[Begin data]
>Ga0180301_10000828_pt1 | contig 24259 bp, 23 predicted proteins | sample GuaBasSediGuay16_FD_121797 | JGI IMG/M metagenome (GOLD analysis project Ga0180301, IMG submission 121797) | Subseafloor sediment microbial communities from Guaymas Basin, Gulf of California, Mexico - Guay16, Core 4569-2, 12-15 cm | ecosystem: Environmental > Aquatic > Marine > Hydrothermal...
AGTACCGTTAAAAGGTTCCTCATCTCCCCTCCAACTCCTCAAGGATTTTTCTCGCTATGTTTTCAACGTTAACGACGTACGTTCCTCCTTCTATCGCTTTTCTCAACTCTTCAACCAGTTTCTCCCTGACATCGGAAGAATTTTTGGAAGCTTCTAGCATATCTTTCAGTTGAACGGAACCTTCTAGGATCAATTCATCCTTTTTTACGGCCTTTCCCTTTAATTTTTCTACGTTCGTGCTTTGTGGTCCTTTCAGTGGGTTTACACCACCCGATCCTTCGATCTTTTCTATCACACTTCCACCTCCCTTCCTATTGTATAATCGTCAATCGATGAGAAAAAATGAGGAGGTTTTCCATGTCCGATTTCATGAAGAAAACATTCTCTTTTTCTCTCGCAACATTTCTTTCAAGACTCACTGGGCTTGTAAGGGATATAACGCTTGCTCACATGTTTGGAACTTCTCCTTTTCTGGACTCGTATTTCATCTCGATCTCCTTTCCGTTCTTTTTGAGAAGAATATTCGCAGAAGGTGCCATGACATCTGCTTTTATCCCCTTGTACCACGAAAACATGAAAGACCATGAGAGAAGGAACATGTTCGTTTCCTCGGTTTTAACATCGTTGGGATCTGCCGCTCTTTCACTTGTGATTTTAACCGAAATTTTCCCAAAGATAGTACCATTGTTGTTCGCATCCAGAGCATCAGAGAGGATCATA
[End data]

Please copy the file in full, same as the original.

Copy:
>Ga0180301_10000828_pt1 | contig 24259 bp, 23 predicted proteins | sample GuaBasSediGuay16_FD_121797 | JGI IMG/M metagenome (GOLD analysis project Ga0180301, IMG submission 121797) | Subseafloor sediment microbial communities from Guaymas Basin, Gulf of California, Mexico - Guay16, Core 4569-2, 12-15 cm | ecosystem: Environmental > Aquatic > Marine > Hydrothermal...
AGTACCGTTAAAAGGTTCCTCATCTCCCCTCCAACTCCTCAAGGATTTTTCTCGCTATGTTTTCAACGTTAACGACGTACGTTCCTCCTTCTATCGCTTTTCTCAACTCTTCAACCAGTTTCTCCCTGACATCGGAAGAATTTTTGGAAGCTTCTAGCATATCTTTCAGTTGAACGGAACCTTCTAGGATCAATTCATCCTTTTTTACGGCCTTTCCCTTTAATTTTTCTACGTTCGTGCTTTGTGGTCCTTTCAGTGGGTTTACACCACCCGATCCTTCGATCTTTTCTATCACACTTCCACCTCCCTTCCTATTGTATAATCGTCAATCGATGAGAAAAAATGAGGAGGTTTTCCATGTCCGATTTCATGAAGAAAACATTCTCTTTTTCTCTCGCAACATTTCTTTCAAGACTCACTGGGCTTGTAAGGGATATAACGCTTGCTCACATGTTTGGAACTTCTCCTTTTCTGGACTCGTATTTCATCTCGATCTCCTTTCCGTTCTTTTTGAGAAGAATATTCGCAGAAGGTGCCATGACATCTGCTTTTATCCCCTTGTACCACGAAAACATGAAAGACCATGAGAGAAGGAACATGTTCGTTTCCTCGGTTTTAACATCGTTGGGATCTGCCGCTCTTTCACTTGTGATTTTAACCGAAATTTTCCCAAAGATAGTACCATTGTTGTTCGCATCCAGAGCATCAGAGAGGATCATA